Potato Bread

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Potato Bread

Postby steelchef » Tue Sep 14, 2010 8:14 pm

Here's a recipe that we frequently enjoy.

Baked Potato Bread

Makes 2 small (one pound) loaves or one large loaf

1/2 cup mashed potatoes
3 to 4 cups all-purpose unbleached flour
3/4 cup water
1/2 cup sour cream
2 teaspoons instant yeast
1/4 teaspoon baking soda
1 teaspoon salt
1/4 cup cooked bacon
1/2 cup chopped fresh chives

Chop up two or three slices of bacon and fry them up. Remove them from the heat.
Mix the mashed potatoes, yeast, salt, and 2 cups of the flour together in a large mixing bowl. Add the sour cream, water, chives, and bacon and mix together until all ingredients are combined. I also mixed in the bacon fat, which there was about a tablespoon of in the pan, because it improves the flavour of the loaf.
At this point you'll have a very wet, sticky mess, probably more of a batter than a dough. Add additional flour a handful (1/8 cup) at a time and mix or knead it in.
(I lost track of exactly how much extra flour I added, but it seems like it was around 9 or 10 hands full. I added 4 or 5 hands full and mixed them in while the dough was still in the bowl, then I poured the dough out onto a well-floured cutting board and added more, kneading it with my hands which I repeatedly dipped in flour to keep the dough from sticking to them. After 5 or 10 minutes of this I ended up with something that was still quite sticky, but was definitely in the realm of a dough and not a batter: it could be formed into a ball and generally held its shape.)
Once you have combined the ingredients well and gotten the balance of flour and water to a level that seems acceptable, return the dough to a well-oiled bowl. Cover the bowl with plastic wrap and allow the dough to rise for 90 minutes at room temperature or until it has doubled in size.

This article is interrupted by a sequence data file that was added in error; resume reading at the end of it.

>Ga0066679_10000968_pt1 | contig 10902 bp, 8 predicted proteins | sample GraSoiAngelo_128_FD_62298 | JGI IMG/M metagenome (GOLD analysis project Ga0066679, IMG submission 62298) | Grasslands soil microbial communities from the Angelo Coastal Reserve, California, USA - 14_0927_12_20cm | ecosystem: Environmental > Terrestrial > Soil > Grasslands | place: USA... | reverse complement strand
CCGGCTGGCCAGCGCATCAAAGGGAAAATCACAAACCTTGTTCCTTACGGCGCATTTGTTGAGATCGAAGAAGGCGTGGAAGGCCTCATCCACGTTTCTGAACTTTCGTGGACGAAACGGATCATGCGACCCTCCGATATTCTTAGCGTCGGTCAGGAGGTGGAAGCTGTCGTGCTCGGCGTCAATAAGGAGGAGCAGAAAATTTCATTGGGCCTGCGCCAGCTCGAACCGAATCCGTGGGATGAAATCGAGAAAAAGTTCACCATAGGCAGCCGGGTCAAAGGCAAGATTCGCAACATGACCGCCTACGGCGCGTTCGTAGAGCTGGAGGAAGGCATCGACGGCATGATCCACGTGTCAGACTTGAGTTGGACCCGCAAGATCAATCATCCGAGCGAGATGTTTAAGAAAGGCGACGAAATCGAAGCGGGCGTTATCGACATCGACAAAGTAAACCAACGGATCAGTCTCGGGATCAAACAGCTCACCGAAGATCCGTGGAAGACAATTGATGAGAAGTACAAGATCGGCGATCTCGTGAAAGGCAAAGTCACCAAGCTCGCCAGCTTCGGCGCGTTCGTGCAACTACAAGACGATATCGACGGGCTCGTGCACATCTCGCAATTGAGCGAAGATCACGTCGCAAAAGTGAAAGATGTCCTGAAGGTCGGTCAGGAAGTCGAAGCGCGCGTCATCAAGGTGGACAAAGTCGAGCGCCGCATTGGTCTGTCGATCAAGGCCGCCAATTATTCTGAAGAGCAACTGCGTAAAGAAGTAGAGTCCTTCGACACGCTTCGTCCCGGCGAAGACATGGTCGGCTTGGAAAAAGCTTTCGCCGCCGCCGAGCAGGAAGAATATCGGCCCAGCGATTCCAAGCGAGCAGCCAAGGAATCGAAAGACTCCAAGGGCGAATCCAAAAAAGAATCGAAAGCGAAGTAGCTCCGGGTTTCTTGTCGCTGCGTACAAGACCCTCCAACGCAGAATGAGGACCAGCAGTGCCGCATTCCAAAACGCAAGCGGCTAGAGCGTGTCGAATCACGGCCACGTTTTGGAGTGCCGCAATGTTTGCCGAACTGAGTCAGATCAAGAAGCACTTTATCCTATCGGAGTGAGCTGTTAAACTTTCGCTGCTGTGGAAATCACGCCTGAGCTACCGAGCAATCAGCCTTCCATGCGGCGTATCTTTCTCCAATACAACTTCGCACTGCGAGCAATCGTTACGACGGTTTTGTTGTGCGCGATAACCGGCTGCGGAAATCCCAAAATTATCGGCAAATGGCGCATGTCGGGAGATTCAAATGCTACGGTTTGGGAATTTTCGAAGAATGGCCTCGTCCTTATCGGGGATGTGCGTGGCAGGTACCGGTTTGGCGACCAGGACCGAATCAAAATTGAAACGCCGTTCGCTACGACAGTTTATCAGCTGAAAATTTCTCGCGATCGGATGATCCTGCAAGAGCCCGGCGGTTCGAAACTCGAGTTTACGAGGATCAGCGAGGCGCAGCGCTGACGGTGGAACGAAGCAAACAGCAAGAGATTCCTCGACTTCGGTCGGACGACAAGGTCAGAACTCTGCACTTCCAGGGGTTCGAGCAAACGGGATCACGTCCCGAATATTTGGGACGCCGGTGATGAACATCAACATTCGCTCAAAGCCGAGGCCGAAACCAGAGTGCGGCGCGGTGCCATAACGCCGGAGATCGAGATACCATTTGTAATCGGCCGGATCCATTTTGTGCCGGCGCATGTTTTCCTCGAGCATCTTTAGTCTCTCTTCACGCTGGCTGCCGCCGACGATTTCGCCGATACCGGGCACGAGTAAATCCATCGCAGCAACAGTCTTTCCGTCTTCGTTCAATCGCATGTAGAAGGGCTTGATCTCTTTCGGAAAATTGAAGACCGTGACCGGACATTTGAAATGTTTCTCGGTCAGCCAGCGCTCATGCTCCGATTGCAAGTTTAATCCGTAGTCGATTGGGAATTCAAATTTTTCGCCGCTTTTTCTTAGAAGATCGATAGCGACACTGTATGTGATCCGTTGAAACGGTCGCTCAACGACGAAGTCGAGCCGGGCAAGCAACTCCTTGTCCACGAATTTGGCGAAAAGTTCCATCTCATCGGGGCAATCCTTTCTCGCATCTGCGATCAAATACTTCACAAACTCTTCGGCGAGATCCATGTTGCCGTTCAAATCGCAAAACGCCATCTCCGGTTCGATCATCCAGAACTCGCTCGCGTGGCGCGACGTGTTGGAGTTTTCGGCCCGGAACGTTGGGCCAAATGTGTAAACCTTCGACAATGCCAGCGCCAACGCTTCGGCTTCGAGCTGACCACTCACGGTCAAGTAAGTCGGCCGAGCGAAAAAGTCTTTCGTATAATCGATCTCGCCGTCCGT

Remove the dough from the bowl and shape the loaf or loaves. One probably could add more flour and make an acceptable loaf of bread with a dryer dough, but I've been finding that I get better results the wetter I am able to leave it. But this really is an art, not a science, so use your own best judgement.
At this point you need to shape the loaves, cover them loosely and let them rise until they double in size again, about 45 minutes.
While the loaves are rising again, preheat the oven to 425. If you have a baking stone, be sure to put it in early to heat.
When they have doubled in size, put the loaves in the oven to bake. I bake them at 425 for 5 minutes and then reduce the temperature to 350 and baked them another half an hour. The loaves are done when the internal temperature reaches the 185 to 195 degree range (as read with an instant-read thermometer) or when they are nice and brown on the outside and sound hollow when tapped on the bottom. For me this took about 35 minutes.
And there we have it. The bread is wonderful while still warm, with a pot of soup but I actually think it’s better the next day, cold. With the bacon fat and sour cream, there’s plenty of fat in the bread so it doesn't need to be buttered; just plain it’s rich and moist enough.
Everything in excess! To enjoy the flavor of life, take big bites. Moderation is for monks.
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steelchef
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Postby wheels » Tue Sep 14, 2010 8:49 pm

Oh Boy, that looks great, any bread with bacon in it gets my vote.

Phil
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